Hong Kong pro-Beijing figures have said the impending national security legislation could be passed in Beijing over the weekend as China’s top legislature meets for the second time in a month.
A three-day meeting of the Standing Committee of the National People’s Congress (NPCSC) will begin on Sunday, though the proposed law that criminalises secession, subversion, terrorism and foreign interference in Hong Kong is not currently on the official agenda.
Nevertheless, Basic Law Committee Vice-chairwoman Maria Tam said on RTHK on Friday that legislators are “very likely” to vote and even pass the law at the meeting. Around 10 Hong Kong delegates and members of the Basic Law Committee have been invited to join as non-voting attendees, she said.
“It should be very soon, we have given our personal opinions… everyone hopes this trip will be worth it,” she said, days ahead of Hong Kong’s annual pro-democracy march on July 1.
Tam said the NPCSC Legislative Affairs Commission finished the local consultation work after meeting professionals from different sectors in recent days. She said the central authorities may not only consider the supporters’ views, and the Commission would “try its best” to reflect the opinions of Hongkongers.
“But this does not mean opposing views may appear, because of the limitations of the provisions,” Tam said.”If you are opposing [the law] in principle, and think it is not needed, then there is nothing left to be discussed.”
Closed-door “consultative” meetings were held at Beijing’s offices with community figures, though a poll by the Hong Kong Public Opinion Research Institute this month suggested that 57 per cent of Hongkongers surveyed opposed the law. Around 49 per cent said they were “strongly opposed.”
On Thursday, ex-secretary for justice Elsie Leung said on RTHK that she believed the national security legislation will be approved at the end of this month. She also defended Beijing’s decision not to disclose the details of the legislation.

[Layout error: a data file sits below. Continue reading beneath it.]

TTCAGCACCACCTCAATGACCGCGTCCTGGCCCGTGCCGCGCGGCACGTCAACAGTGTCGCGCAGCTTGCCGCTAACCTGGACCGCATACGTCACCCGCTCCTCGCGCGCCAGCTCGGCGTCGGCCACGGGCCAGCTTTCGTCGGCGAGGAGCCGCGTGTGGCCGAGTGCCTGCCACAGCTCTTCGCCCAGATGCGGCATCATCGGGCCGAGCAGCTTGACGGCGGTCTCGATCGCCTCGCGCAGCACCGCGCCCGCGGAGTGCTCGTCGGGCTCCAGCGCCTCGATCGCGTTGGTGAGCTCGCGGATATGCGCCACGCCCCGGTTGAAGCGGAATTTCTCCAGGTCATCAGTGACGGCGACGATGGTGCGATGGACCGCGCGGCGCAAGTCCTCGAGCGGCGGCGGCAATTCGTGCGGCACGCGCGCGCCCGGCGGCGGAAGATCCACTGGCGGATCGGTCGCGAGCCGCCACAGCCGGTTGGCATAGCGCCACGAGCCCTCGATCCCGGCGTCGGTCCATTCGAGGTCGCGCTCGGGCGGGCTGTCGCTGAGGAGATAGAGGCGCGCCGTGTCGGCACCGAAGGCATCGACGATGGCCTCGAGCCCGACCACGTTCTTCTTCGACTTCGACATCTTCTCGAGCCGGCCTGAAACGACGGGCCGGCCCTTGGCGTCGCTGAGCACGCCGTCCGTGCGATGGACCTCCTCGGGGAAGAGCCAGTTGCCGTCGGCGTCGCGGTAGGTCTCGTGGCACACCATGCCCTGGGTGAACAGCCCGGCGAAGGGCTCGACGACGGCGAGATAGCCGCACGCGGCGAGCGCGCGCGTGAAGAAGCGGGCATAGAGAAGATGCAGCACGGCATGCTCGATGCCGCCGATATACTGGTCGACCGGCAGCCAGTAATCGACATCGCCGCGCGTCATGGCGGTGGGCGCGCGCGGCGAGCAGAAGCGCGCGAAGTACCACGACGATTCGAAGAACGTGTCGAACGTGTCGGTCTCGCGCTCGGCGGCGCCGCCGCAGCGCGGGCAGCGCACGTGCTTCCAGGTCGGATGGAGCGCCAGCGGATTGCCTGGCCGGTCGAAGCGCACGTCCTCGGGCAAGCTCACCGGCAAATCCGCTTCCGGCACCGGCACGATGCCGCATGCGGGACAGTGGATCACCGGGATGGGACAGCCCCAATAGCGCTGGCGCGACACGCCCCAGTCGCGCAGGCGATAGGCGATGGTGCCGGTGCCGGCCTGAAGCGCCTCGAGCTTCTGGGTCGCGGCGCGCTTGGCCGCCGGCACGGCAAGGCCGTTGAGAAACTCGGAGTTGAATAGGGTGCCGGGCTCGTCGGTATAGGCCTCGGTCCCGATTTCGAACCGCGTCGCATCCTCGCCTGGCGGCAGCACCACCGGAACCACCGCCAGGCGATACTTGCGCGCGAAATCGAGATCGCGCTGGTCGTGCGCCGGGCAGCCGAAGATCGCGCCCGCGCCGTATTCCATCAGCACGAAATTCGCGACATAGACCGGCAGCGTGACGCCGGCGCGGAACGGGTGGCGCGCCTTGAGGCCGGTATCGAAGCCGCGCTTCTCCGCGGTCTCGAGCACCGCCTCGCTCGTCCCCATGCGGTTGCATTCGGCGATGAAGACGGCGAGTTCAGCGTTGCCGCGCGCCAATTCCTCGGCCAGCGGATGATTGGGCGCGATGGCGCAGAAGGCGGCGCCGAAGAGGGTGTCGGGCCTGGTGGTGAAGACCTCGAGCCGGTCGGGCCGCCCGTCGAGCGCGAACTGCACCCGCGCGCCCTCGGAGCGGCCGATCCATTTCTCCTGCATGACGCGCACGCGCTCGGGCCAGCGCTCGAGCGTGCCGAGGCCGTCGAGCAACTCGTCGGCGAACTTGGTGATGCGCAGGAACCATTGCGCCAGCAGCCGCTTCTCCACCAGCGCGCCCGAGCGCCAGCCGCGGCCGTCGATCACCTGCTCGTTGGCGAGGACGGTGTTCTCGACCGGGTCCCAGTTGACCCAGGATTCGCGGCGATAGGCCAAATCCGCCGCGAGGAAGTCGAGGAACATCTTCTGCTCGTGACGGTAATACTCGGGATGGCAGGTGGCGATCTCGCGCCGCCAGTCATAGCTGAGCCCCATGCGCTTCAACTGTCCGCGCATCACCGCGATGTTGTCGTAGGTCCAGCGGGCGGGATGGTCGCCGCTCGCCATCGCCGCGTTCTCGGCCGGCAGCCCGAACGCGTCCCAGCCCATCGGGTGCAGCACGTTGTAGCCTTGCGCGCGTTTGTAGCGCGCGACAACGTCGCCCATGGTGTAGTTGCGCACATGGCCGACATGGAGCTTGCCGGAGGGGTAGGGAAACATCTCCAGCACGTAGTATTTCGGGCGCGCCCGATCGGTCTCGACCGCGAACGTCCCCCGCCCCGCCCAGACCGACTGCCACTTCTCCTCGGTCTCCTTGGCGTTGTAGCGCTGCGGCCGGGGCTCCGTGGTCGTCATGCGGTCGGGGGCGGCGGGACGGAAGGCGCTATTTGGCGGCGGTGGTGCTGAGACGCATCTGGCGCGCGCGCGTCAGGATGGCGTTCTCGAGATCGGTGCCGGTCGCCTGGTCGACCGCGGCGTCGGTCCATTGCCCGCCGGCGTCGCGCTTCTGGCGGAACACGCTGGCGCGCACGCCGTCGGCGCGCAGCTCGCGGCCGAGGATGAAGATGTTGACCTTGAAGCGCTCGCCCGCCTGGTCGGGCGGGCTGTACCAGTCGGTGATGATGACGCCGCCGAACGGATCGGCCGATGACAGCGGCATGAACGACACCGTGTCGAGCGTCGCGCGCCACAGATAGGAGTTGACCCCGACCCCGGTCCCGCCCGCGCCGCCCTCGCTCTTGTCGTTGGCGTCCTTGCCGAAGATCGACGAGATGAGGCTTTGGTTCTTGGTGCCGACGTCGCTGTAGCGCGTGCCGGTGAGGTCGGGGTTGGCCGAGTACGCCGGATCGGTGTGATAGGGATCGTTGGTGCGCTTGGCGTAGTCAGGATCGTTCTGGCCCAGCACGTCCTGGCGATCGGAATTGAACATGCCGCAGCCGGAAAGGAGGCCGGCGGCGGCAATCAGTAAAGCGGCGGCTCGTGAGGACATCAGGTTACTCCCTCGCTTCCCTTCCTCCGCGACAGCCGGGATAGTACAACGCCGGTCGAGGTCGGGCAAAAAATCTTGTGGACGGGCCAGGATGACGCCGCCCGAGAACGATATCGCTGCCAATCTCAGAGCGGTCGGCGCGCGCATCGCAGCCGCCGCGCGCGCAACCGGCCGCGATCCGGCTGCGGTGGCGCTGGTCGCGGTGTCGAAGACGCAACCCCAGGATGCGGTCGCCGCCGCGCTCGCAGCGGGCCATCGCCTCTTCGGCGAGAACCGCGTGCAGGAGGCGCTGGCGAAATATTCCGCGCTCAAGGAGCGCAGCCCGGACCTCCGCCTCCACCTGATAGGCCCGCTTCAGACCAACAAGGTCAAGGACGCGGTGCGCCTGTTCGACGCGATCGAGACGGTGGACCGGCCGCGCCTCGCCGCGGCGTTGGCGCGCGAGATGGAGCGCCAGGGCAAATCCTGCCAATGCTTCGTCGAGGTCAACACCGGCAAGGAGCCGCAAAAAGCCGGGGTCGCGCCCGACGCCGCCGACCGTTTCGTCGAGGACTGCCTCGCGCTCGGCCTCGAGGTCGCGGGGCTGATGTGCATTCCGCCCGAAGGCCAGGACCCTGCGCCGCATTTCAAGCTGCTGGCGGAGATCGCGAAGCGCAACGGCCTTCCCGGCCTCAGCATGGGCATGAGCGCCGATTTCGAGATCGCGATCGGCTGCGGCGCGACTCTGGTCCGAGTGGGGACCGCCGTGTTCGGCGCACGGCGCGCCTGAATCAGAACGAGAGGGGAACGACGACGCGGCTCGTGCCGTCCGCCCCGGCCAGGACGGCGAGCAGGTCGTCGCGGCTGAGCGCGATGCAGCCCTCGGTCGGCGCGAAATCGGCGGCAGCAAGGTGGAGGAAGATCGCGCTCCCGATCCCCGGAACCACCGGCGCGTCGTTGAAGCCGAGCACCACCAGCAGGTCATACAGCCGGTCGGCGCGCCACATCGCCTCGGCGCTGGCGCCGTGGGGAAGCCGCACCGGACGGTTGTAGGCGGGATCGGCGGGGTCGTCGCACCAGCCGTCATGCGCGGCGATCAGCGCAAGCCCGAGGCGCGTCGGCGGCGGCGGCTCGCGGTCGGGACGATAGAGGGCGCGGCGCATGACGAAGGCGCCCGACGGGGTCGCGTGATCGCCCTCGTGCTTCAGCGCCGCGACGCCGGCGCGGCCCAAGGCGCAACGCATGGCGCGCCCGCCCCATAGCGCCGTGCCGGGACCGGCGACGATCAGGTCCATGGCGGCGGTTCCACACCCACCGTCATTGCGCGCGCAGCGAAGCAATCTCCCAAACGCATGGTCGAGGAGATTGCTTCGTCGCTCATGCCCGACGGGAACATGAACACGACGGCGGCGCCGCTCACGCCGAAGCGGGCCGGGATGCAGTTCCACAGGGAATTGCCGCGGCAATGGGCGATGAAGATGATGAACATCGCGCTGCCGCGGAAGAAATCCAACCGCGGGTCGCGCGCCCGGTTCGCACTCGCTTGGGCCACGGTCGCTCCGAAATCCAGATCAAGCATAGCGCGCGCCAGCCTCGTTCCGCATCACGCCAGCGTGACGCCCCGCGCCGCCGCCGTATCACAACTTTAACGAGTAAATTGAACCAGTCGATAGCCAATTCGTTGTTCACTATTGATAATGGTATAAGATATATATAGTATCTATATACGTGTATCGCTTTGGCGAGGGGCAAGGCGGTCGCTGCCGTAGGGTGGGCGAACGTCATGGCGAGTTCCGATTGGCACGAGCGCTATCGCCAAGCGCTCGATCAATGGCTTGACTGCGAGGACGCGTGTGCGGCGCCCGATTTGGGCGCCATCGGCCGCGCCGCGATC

“Because if it is published in Hong Kong, it may trigger public events and strong opposition, don’t want to spark off destructive behaviour,” Leung said, adding this was only her speculative opinion.
Leung also questioned the purpose of demonstrators who often chant pro-democracy and pro-independence slogans, suggesting such chants were secessionist and acts of subversion.
“Don’t you think their behaviour is like terrorism? If this is not controlled, [Hong Kong] will become like Taiwan in the future,” she said.
Last month, Beijing revealed and approved plans to promulgate laws to punish acts that it deems as a threat to national security. The unprecedented move to bypass the local legislature has alarmed democrats, civil society groups and trade partners, as such laws have been used broadly to silence and punish dissidents in China.
The government has repeatedly appealed to the public to “fully understand” and “staunchly support” Beijing’s resolution. But top government officials – including the Chief Executive Carrie Lam – have declined to comment on the details of the law, as the clauses are yet to be revealed.
State-run Xinhua News Agency published an “explanatory document” of the draft legislation last Saturday, which shed light on some general principles and the proposed law enforcement mechanism. But the document was not a finalised version of the provisions in the national security law, amid rumours that the legislation may include an extradition mechanism and the prospect of indefinite detention.
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